The Other Side | A War for Southern Independence

1

Two young confederate soldiers out of the thousands on both sides dragged in to war by the convulsions overwhelming their country

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Confederate dead at Antietam. Casualties for both the Union and Confederates were approximately 23,500. September, 1862.

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Gettysburg, Pa. Bodies of Federal soldiers, killed on July 1, near the McPherson woods


SOURCES

1

State Archives of Florida, Florida Memory, http://floridamemory.com/items/show/34054 Image # RCI11558

2

Courtesy of Library of Congress, Prints & Photographs Division, LC-B171-0560 DLC

3

Library of Congress Prints and Photographs Division Washington, D.C. 20540 USA http://hdl.loc.gov/loc.pnp/pp.print
Call Number: LC-B811- 234 [P&P] LOT 4168 (corresponding print)
http://www.loc.gov/pictures/resource/cwpb.00849/



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Thomas Jackson's opinions and accounts of the war are totally one sided and, as such, may be seen as shameful northern propaganda to some. He was always passionate in his support for the abolition of slavery and he had little good to say for folk who supported the confederacy for he considered that claims for State's Rights were simply an excuse for the continuation of slavery. So this may make his writings hard to read for those who, with the wisdom of hindsight, might feel that the war was fought by good men on both sides who were doing what they felt was right by the standards of their upbringing and honor in those times.

Some will view Thomas Jackson badly as an extremist fire brand who would never seek peace through compromise or recognize that many fighting for the South did not own slaves but were supporting their family and neighbors who objected to the Federal Government forcing them to stay in the union
Others will view him well as a clear headed opinion leader who actively and unwaveringly supported the "right" side of abolition cause from its early days.

Both are right.

But we should also remember that enormous casualties were suffered by people of both sides. In total over 620,000 American soldiers from the north and south died in the civil war. This represented 2% of the whole population at the time. While many died from combat, accident and starvation, many more died from disease and medical problems. In addition about 3 million were injured. This was the most terrible catastrophe for thousands of well meaning Americans on both sides.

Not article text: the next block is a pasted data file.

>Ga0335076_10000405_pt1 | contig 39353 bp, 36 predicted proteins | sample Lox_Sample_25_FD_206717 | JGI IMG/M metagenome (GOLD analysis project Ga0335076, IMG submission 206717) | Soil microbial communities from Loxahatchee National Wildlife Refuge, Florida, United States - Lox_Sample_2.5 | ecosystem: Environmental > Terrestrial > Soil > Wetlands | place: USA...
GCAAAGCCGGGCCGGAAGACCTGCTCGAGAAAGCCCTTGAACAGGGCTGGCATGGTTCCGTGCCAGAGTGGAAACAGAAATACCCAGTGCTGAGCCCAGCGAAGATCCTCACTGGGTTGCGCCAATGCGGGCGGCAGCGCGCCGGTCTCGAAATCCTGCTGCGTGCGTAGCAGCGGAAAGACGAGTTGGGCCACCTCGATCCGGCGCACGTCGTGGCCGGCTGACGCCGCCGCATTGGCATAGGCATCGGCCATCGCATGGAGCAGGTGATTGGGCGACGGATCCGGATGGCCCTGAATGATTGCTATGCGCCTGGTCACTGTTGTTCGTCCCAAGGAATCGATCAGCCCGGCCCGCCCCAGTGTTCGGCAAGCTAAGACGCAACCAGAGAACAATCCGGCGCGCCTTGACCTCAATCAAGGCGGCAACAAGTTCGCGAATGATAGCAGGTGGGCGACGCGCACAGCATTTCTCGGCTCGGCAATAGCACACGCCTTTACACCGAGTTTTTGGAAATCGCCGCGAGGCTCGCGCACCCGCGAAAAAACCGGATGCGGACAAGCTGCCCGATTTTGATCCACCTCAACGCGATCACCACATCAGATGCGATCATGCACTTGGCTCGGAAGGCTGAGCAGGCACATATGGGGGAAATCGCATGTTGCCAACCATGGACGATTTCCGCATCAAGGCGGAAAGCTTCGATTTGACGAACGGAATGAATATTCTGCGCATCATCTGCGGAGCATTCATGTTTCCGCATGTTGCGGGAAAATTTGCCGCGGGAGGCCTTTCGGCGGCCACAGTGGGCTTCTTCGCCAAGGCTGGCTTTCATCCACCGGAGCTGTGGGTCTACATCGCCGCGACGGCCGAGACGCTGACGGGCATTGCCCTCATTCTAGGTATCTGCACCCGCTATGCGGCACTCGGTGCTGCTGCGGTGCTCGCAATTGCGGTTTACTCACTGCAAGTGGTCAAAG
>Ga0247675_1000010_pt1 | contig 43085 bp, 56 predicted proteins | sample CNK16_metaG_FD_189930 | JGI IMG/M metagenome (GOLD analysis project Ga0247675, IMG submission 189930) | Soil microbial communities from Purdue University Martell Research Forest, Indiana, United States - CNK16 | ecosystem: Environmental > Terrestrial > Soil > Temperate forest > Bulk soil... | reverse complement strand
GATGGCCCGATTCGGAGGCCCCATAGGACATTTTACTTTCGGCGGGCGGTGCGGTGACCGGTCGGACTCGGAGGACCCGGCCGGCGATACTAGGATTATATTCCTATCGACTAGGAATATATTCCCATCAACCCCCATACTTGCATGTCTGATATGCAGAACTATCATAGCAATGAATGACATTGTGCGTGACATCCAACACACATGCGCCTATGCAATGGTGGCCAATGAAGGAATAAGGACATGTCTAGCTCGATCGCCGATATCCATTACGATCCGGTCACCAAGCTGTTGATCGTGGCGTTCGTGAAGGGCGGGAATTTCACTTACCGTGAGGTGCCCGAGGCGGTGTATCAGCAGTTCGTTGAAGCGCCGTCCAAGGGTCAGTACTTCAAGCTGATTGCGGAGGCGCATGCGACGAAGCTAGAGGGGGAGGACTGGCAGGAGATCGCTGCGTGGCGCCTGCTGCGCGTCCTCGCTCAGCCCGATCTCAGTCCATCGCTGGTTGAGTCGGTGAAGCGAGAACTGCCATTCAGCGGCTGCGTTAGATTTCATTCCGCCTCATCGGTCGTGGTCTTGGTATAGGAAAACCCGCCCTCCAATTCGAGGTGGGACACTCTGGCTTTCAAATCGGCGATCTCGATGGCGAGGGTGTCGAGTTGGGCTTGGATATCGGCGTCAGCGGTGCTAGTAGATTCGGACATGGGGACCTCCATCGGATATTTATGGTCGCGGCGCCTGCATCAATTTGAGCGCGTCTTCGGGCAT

With that awareness, we would like to think that presenting these personal, on-the-spot accounts of one individual's feelings and decisions about war might illuminate not just what took place in the past but also similar issues that might come about under different circumstances in the present day. The scale of the devastation on all sides should persuade us to think again about the possible escalation that can result from going to war and unleashing the infectious poison of vengeance.

IN AN EFFORT TO GIVE SOME BALANCE TO THOMAS JACKSON'S ACCOUNTS OF THE CIVIL WAR, WE WOULD LIKE TO ADD TO THIS SITE A COMPARABLE SERIES OF LETTERS FROM A CIVILIAN ON THE CONFEDERATE SIDE DURING THESE TUMULTUOUS TIMES. WE INVITE SUGGESTIONS OF APPROPRIATE COLLECTIONS.

General Stonewall Jackson standing on a ridge with soldiers, one holding Jackson's horse, monitoring the action of the battle at Bull Run, Aug. 17, 1861

This is the OTHER Thomas Jackson who was a significant leader of the confederate forces but was never mentioned by name by the author of these letters

The First Battle of Bull Run, also known as First Manassas (the name used by Confederate forces), was fought on July 21, 1861, in Prince William County, Virginia, near the city of Manassas. It was the first major land battle of the American Civil War. Just months after the start of the war at Fort Sumter, the Northern public clamored for a march against the Confederate capital of Richmond, Virginia, which they expected to bring an early end to the rebellion. Yielding to political pressure, Brig. Gen. Irvin McDowell led his unseasoned Union Army across Bull Run against the equally inexperienced Confederate Army of Brig. Gen. P. G. T. Beauregard camped near Manassas Junction. McDowell's ambitious plan for a surprise flank attack on the Confederate left was poorly executed by his officers and men; nevertheless, the Confederates, who had been planning to attack the Union left flank, found themselves at an initial disadvantage.

Confederate reinforcements under Brig. Gen. Joseph E. Johnston arrived from the Shenandoah Valley by railroad and the course of the battle quickly changed. A brigade of Virginians under a relatively unknown colonel from the Virginia Military Institute, Thomas J. Jackson, stood their ground and Jackson received his famous nickname, "Stonewall Jackson". The Confederates launched a strong counterattack, and as the Union troops began withdrawing under fire, many panicked and the retreat turned into a rout. McDowell's men frantically ran without order in the direction of Washington, D.C. Both armies were sobered by the fierce fighting and many casualties, and realized the war was going to be much longer and bloodier than either had anticipated.

Source Library of Congress. See http://www.loc.gov/pictures/item/201.3645264/






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